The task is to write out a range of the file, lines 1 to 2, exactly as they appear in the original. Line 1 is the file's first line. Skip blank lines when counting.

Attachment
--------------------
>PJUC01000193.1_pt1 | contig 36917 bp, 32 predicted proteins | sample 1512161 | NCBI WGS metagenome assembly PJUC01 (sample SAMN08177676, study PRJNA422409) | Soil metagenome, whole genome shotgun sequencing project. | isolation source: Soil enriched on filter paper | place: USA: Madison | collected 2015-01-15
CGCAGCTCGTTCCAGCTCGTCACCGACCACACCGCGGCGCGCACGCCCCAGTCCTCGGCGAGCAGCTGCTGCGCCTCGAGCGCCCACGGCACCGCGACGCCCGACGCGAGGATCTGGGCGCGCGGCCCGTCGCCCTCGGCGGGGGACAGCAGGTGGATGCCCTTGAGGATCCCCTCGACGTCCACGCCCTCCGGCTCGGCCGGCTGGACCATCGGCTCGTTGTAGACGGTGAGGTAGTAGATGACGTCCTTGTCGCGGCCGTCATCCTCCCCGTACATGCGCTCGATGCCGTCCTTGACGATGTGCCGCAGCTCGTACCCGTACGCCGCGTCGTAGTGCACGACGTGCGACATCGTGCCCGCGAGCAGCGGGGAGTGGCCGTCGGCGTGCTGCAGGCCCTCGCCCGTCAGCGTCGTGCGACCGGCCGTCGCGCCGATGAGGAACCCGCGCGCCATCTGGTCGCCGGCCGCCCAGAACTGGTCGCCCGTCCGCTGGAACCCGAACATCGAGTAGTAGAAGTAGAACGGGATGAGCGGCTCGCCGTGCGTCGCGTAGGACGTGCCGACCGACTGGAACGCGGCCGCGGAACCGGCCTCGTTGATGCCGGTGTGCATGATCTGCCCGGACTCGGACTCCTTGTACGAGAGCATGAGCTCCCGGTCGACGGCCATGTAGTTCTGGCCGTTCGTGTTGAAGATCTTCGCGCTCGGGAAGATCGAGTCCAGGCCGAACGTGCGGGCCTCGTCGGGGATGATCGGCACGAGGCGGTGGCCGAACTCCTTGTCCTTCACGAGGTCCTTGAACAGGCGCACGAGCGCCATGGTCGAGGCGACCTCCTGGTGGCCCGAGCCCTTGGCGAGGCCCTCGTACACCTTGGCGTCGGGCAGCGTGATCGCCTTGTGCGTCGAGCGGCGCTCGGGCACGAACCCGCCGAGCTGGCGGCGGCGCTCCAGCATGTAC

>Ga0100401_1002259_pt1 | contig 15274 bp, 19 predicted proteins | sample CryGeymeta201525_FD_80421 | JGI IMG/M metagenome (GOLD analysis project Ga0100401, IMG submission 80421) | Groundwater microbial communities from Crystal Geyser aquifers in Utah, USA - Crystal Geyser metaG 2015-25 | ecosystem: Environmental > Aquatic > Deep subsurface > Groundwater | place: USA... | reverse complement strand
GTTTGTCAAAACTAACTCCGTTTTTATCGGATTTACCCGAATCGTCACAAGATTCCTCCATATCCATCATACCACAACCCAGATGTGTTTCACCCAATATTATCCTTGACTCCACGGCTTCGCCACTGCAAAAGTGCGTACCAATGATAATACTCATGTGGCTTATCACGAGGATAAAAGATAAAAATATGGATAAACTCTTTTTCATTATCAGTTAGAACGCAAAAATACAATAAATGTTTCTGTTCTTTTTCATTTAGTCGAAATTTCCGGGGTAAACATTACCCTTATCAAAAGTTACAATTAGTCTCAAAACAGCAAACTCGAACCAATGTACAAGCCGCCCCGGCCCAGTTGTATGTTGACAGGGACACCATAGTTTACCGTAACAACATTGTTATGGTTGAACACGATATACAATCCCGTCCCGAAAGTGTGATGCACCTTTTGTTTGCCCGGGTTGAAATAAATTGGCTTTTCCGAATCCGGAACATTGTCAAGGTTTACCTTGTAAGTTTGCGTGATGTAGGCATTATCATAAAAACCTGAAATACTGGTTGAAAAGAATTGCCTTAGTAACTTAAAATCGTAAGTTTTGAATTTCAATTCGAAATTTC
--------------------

>PJUC01000193.1_pt1 | contig 36917 bp, 32 predicted proteins | sample 1512161 | NCBI WGS metagenome assembly PJUC01 (sample SAMN08177676, study PRJNA422409) | Soil metagenome, whole genome shotgun sequencing project. | isolation source: Soil enriched on filter paper | place: USA: Madison | collected 2015-01-15
CGCAGCTCGTTCCAGCTCGTCACCGACCACACCGCGGCGCGCACGCCCCAGTCCTCGGCGAGCAGCTGCTGCGCCTCGAGCGCCCACGGCACCGCGACGCCCGACGCGAGGATCTGGGCGCGCGGCCCGTCGCCCTCGGCGGGGGACAGCAGGTGGATGCCCTTGAGGATCCCCTCGACGTCCACGCCCTCCGGCTCGGCCGGCTGGACCATCGGCTCGTTGTAGACGGTGAGGTAGTAGATGACGTCCTTGTCGCGGCCGTCATCCTCCCCGTACATGCGCTCGATGCCGTCCTTGACGATGTGCCGCAGCTCGTACCCGTACGCCGCGTCGTAGTGCACGACGTGCGACATCGTGCCCGCGAGCAGCGGGGAGTGGCCGTCGGCGTGCTGCAGGCCCTCGCCCGTCAGCGTCGTGCGACCGGCCGTCGCGCCGATGAGGAACCCGCGCGCCATCTGGTCGCCGGCCGCCCAGAACTGGTCGCCCGTCCGCTGGAACCCGAACATCGAGTAGTAGAAGTAGAACGGGATGAGCGGCTCGCCGTGCGTCGCGTAGGACGTGCCGACCGACTGGAACGCGGCCGCGGAACCGGCCTCGTTGATGCCGGTGTGCATGATCTGCCCGGACTCGGACTCCTTGTACGAGAGCATGAGCTCCCGGTCGACGGCCATGTAGTTCTGGCCGTTCGTGTTGAAGATCTTCGCGCTCGGGAAGATCGAGTCCAGGCCGAACGTGCGGGCCTCGTCGGGGATGATCGGCACGAGGCGGTGGCCGAACTCCTTGTCCTTCACGAGGTCCTTGAACAGGCGCACGAGCGCCATGGTCGAGGCGACCTCCTGGTGGCCCGAGCCCTTGGCGAGGCCCTCGTACACCTTGGCGTCGGGCAGCGTGATCGCCTTGTGCGTCGAGCGGCGCTCGGGCACGAACCCGCCGAGCTGGCGGCGGCGCTCCAGCATGTAC